Astounding ISS images take us straight through eye of Hurricane Jose

Astounding ISS images take us straight through eye of Hurricane Jose
NASA astronaut Randy Bresnik has captured jaw-dropping images of the the eye of Hurricane Jose from aboard the International Space Station (ISS).

Bresnik has been documenting hurricanes Harvey, Irma and Jose from his perch 250 miles (400km) above the Earth over the last number of weeks – and this latest series of photos from the snap-happy spaceman may be his most intriguing yet.

The picture shows the swirl of wind around the eye, an area of mostly calm weather in the very center of the storm. It is surrounded by the eyewall, a ring of thunderstorms where the most severe weather occurs.  

The astronaut also published images comparing the small size of Hurricane Jose relative to its monstrous predecessor Hurricane Irma.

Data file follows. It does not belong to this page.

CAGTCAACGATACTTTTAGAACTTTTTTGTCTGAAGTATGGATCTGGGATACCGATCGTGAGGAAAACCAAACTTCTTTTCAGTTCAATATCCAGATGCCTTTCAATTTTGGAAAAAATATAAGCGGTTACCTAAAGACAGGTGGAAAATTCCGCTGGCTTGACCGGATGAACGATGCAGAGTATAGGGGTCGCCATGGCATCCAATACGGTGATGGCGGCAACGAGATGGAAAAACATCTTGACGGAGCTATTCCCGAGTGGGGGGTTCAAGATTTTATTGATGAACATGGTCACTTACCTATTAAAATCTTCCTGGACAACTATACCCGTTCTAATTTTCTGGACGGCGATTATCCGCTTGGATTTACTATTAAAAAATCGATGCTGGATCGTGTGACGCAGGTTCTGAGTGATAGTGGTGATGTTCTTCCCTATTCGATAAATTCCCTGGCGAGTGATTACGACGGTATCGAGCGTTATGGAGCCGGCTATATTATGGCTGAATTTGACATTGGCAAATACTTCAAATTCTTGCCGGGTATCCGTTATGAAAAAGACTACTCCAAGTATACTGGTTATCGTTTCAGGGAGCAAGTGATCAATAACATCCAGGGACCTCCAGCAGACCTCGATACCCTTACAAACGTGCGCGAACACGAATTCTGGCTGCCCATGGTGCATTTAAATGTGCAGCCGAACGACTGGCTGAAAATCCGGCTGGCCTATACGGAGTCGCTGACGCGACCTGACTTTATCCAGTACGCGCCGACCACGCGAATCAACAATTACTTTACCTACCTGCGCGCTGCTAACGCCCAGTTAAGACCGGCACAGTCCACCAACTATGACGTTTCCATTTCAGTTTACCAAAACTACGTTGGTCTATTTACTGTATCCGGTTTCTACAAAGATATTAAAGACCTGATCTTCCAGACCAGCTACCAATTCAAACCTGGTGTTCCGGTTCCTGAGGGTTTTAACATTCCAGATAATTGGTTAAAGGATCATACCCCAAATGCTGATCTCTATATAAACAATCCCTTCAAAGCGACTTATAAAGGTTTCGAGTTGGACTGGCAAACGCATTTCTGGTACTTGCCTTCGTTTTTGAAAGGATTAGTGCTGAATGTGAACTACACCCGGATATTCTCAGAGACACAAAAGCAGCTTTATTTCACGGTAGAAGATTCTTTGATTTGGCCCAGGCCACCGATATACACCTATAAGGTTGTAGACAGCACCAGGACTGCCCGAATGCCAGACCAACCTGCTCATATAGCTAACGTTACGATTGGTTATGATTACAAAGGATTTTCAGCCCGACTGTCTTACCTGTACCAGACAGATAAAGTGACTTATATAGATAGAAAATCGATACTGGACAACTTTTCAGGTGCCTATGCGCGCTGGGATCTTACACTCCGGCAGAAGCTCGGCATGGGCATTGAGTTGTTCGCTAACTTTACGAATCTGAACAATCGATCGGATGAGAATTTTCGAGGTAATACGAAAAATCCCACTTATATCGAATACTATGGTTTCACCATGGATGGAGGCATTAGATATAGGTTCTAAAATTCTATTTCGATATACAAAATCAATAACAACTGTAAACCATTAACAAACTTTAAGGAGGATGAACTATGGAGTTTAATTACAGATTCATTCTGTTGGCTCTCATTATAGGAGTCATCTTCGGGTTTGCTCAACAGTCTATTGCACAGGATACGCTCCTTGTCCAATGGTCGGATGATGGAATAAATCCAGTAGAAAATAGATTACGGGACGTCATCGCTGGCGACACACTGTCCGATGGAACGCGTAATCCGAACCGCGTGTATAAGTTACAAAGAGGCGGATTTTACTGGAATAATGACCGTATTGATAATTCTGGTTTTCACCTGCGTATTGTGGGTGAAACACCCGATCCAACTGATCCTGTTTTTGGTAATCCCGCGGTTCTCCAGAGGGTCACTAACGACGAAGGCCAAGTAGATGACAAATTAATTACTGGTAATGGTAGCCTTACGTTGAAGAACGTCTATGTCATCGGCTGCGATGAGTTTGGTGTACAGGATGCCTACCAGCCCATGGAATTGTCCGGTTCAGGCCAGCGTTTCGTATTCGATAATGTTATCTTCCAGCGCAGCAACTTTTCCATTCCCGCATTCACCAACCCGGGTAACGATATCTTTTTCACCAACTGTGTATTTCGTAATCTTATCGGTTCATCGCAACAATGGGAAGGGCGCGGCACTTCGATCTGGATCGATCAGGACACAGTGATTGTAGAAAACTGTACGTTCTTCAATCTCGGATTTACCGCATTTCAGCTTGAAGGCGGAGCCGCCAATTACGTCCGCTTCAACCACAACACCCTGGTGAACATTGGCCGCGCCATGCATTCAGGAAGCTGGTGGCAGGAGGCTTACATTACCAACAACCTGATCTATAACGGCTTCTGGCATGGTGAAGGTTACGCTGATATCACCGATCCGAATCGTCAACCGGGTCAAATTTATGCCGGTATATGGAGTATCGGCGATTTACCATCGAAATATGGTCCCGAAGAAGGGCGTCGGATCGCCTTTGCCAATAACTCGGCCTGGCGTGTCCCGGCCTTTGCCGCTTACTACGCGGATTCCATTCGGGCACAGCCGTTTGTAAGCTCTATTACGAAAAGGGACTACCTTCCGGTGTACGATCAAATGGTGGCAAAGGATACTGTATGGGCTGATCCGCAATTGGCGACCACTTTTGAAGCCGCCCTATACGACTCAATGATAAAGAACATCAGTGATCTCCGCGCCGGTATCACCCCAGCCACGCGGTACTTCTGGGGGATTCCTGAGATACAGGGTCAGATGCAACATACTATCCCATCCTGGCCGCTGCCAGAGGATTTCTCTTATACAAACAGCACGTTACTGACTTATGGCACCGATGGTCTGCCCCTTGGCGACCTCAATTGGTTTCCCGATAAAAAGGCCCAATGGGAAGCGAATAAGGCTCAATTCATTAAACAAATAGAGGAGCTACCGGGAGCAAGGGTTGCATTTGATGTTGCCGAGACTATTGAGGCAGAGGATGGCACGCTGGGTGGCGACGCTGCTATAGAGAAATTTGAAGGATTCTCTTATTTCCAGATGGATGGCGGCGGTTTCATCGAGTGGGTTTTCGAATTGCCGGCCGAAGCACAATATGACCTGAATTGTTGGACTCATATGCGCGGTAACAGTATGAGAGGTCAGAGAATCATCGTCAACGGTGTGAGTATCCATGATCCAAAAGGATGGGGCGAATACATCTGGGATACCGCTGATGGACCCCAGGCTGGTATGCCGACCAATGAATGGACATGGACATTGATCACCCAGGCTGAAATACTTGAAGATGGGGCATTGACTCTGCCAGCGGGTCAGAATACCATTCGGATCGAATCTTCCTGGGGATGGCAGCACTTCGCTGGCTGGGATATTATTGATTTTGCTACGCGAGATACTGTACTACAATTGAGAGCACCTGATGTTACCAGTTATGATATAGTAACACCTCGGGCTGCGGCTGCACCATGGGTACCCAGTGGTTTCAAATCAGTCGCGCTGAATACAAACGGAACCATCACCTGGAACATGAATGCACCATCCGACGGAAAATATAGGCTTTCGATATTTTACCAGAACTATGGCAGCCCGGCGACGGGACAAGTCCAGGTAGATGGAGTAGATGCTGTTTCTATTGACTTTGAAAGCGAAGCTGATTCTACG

Bresnik has also captured some of the ecological devastation around the Caribbean islands in the aftermath of both Jose and Irma.

Last month, the Houston resident documented the damage done to his home city and the rest of southeast Texas by Hurricane Harvey.

At least 44 people have died after Hurricane Irma battered the Caribbean islands and the US mainland over the weekend. The death toll is in addition to the more than 70 dead in Texas following Hurricane Harvey, two  episodes that have displaced thousands and left millions of homes and businesses without power across the southeastern US.